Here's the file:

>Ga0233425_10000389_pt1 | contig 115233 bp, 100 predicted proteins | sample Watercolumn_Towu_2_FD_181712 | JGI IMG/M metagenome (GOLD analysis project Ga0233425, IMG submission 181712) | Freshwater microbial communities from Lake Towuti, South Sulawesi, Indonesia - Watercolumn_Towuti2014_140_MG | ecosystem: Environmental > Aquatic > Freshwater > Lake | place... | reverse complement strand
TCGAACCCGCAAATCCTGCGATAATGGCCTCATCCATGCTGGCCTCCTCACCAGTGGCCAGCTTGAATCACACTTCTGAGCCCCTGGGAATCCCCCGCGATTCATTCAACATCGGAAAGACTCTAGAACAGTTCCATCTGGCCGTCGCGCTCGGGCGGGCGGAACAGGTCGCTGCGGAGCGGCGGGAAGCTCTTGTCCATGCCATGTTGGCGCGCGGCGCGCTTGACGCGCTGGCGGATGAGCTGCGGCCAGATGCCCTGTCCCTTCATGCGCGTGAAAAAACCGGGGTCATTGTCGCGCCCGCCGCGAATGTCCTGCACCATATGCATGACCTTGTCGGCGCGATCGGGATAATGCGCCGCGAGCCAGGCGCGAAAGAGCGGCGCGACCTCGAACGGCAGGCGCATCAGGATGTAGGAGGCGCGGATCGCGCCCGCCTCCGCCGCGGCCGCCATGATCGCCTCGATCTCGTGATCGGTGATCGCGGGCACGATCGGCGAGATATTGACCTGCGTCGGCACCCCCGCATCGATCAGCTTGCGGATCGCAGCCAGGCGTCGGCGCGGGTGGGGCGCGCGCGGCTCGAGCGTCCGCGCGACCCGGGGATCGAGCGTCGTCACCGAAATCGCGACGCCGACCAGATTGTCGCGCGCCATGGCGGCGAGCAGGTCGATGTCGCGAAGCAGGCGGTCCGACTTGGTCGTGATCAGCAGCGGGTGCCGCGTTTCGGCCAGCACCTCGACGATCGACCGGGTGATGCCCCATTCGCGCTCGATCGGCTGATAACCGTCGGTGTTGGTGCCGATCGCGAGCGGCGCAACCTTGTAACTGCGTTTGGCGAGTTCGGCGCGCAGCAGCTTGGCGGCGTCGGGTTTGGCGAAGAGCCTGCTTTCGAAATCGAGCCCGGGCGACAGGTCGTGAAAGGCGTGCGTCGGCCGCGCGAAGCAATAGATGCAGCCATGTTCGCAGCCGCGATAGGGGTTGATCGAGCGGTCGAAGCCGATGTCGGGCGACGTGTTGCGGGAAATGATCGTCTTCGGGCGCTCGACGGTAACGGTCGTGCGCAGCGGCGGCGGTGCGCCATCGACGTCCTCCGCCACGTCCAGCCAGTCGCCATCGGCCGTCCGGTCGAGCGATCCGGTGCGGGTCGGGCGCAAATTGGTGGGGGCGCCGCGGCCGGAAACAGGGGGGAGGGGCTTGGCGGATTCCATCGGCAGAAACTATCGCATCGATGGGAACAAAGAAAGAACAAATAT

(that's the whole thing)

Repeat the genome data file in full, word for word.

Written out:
>Ga0233425_10000389_pt1 | contig 115233 bp, 100 predicted proteins | sample Watercolumn_Towu_2_FD_181712 | JGI IMG/M metagenome (GOLD analysis project Ga0233425, IMG submission 181712) | Freshwater microbial communities from Lake Towuti, South Sulawesi, Indonesia - Watercolumn_Towuti2014_140_MG | ecosystem: Environmental > Aquatic > Freshwater > Lake | place... | reverse complement strand
TCGAACCCGCAAATCCTGCGATAATGGCCTCATCCATGCTGGCCTCCTCACCAGTGGCCAGCTTGAATCACACTTCTGAGCCCCTGGGAATCCCCCGCGATTCATTCAACATCGGAAAGACTCTAGAACAGTTCCATCTGGCCGTCGCGCTCGGGCGGGCGGAACAGGTCGCTGCGGAGCGGCGGGAAGCTCTTGTCCATGCCATGTTGGCGCGCGGCGCGCTTGACGCGCTGGCGGATGAGCTGCGGCCAGATGCCCTGTCCCTTCATGCGCGTGAAAAAACCGGGGTCATTGTCGCGCCCGCCGCGAATGTCCTGCACCATATGCATGACCTTGTCGGCGCGATCGGGATAATGCGCCGCGAGCCAGGCGCGAAAGAGCGGCGCGACCTCGAACGGCAGGCGCATCAGGATGTAGGAGGCGCGGATCGCGCCCGCCTCCGCCGCGGCCGCCATGATCGCCTCGATCTCGTGATCGGTGATCGCGGGCACGATCGGCGAGATATTGACCTGCGTCGGCACCCCCGCATCGATCAGCTTGCGGATCGCAGCCAGGCGTCGGCGCGGGTGGGGCGCGCGCGGCTCGAGCGTCCGCGCGACCCGGGGATCGAGCGTCGTCACCGAAATCGCGACGCCGACCAGATTGTCGCGCGCCATGGCGGCGAGCAGGTCGATGTCGCGAAGCAGGCGGTCCGACTTGGTCGTGATCAGCAGCGGGTGCCGCGTTTCGGCCAGCACCTCGACGATCGACCGGGTGATGCCCCATTCGCGCTCGATCGGCTGATAACCGTCGGTGTTGGTGCCGATCGCGAGCGGCGCAACCTTGTAACTGCGTTTGGCGAGTTCGGCGCGCAGCAGCTTGGCGGCGTCGGGTTTGGCGAAGAGCCTGCTTTCGAAATCGAGCCCGGGCGACAGGTCGTGAAAGGCGTGCGTCGGCCGCGCGAAGCAATAGATGCAGCCATGTTCGCAGCCGCGATAGGGGTTGATCGAGCGGTCGAAGCCGATGTCGGGCGACGTGTTGCGGGAAATGATCGTCTTCGGGCGCTCGACGGTAACGGTCGTGCGCAGCGGCGGCGGTGCGCCATCGACGTCCTCCGCCACGTCCAGCCAGTCGCCATCGGCCGTCCGGTCGAGCGATCCGGTGCGGGTCGGGCGCAAATTGGTGGGGGCGCCGCGGCCGGAAACAGGGGGGAGGGGCTTGGCGGATTCCATCGGCAGAAACTATCGCATCGATGGGAACAAAGAAAGAACAAATAT